NCPR is pleased to release a video recording of the seminar,
Recent Developments and New Directions for
Data Collection at NCES
On September 24, 2007, Dr. Mark Schneider,
Commissioner of the National Center for Education Statistics (NCES),
delivered a seminar talk at Teachers College, Columbia University. His
presentation, followed by a question-and-answer discussion, was sponsored by
the National Center for Postsecondary Research (NCPR)
and the Community College Research Center (CCRC), both
of which are housed at Teachers College.
Dr. Schneider discussed several NCES products and sketched out how data collections are being improved in response to the needs of policymakers and researchers. He noted, for example, that NCES will soon be embarking on the fourth generation of its high school longitudinal study. Dr. Schneider described the tentative details of this study, the first surveys and assessments of which will be administered in 2009. Part of the study will focus on how students gather and use information about postsecondary education, including information about college costs and financing. The study’s results may also be merged with selected administrative record data from 3 to 5 states in which oversamples are to be collected.
Dr. Schneider spoke on several other issues, including these: how sampling for the new high school longitudinal study could be abutted with sampling for an early childhood longitudinal study; why NCES is implementing a new teacher compensation study; methods for improving participation in the National Assessment of Educational Progress (NAEP); and, how basing Integrated Postsecondary Education Data System (IPEDS) data on full-time, first-time-enrolled college students may affect IPEDS-reported graduation rates.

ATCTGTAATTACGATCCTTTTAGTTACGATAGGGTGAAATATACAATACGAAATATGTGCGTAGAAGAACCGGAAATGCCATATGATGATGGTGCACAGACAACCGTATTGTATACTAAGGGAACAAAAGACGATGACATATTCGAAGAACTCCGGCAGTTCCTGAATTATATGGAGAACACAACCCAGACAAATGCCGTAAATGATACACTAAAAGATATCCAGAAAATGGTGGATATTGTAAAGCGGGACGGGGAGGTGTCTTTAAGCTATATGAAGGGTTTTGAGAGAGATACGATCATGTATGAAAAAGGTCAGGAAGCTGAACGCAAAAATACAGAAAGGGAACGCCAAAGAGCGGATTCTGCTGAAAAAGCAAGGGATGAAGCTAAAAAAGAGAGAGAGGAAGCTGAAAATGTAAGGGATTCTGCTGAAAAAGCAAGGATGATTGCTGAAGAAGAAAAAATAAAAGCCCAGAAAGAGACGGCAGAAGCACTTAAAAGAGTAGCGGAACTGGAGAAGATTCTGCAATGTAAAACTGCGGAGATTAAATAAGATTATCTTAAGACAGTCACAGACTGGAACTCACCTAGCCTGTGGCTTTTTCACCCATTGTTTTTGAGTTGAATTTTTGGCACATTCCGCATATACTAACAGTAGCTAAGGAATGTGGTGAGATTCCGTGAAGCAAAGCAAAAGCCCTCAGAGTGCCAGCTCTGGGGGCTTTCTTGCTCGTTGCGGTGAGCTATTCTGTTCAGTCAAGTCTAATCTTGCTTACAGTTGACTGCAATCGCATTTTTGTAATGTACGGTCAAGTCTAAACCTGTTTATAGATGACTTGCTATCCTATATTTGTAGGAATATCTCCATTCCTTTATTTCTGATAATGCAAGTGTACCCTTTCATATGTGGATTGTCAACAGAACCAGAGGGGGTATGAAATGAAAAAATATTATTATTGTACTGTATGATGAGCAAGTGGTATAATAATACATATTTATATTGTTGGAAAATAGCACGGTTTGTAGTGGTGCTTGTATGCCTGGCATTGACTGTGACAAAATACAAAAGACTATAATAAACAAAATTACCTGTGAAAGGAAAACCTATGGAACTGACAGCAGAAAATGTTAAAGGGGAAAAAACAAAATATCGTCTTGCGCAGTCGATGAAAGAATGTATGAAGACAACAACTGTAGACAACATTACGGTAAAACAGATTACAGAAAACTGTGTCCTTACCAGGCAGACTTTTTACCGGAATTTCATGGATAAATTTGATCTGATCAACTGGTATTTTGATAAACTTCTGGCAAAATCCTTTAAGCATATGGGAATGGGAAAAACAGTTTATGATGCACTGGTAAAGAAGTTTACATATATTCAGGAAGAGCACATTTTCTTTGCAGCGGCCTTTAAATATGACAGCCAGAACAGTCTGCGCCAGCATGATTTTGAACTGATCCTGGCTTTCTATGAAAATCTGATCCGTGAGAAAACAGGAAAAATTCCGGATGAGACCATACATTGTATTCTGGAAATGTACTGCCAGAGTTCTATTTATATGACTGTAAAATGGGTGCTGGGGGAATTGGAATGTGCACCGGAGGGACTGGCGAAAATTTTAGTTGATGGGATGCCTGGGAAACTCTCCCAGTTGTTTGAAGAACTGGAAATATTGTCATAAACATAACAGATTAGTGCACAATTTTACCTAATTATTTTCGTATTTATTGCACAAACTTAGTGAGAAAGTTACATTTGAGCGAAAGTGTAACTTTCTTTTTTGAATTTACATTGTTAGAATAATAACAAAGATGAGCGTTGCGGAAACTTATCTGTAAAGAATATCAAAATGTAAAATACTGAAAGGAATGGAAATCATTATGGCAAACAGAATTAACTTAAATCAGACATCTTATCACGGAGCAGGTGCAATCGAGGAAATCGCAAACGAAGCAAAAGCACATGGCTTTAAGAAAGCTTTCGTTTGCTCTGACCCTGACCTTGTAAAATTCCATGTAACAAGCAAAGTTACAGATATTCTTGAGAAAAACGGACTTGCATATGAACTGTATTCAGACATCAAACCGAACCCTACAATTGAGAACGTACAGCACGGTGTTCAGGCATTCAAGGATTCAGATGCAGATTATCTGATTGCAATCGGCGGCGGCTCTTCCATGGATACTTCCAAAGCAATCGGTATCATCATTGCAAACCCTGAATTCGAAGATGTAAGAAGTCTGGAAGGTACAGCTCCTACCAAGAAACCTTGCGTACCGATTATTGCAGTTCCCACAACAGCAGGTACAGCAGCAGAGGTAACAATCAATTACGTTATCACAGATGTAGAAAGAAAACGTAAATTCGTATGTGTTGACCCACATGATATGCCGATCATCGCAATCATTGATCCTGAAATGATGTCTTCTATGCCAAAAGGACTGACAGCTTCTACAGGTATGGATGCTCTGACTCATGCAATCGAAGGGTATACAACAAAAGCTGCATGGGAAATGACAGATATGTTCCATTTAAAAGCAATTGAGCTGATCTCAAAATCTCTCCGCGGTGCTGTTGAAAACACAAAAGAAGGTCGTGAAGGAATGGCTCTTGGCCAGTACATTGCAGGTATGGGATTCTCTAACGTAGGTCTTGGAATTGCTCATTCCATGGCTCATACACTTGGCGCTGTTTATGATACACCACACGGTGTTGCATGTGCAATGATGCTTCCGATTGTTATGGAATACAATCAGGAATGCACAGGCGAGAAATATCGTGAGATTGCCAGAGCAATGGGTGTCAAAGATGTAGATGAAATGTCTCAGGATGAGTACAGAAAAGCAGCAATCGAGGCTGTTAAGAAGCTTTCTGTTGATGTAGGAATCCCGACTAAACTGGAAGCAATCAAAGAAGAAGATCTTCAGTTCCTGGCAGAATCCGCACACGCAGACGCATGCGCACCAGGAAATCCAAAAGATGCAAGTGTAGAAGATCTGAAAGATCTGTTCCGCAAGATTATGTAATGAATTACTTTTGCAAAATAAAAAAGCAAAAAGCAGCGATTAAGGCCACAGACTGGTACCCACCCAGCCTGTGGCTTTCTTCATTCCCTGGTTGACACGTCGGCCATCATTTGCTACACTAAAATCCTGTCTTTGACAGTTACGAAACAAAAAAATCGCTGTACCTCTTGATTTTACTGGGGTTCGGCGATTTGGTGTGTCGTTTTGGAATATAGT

Dr. Schneider also discussed a major change in NCES data collection that will continue to unfold in the next several years. He noted that surveys are becoming increasingly difficult to administer at NCES, and that survey response rates for both individuals and institutions have declined precipitously. A sharp decline in response rates is, in fact, occurring across the entire Federal statistical system. Dr. Schneider suggested that while the great majority of today’s NCES data are derived from surveys, this is likely to shift in the coming years. Administrative records from states will eventually become the predominant source for national education statistical data.
NCES has already funded 27 states to create and improve state-based student longitudinal data systems, but the shift toward student unit record data has only just begun. NCES will continue to work with states in considering how best to analyze, share, and protect the privacy of these data. Dr. Schneider emphasized that much work remains to be done, and not only in terms of such technical issues as standardization of common definitions across states, but also in the framing of questions that are to be answered with such data.
Dr. Schneider was confirmed by the U.S. Senate as the Commissioner of NCES on October 24, 2005, for the remainder of a term expiring June 20, 2009. NCES is one of the four centers of the Institute of Education Sciences of the U.S. Department of Education. Dr. Schneider is on leave from the State University of New York at Stony Brook, where he is Distinguished Professor of Political Science, in order to lead NCES.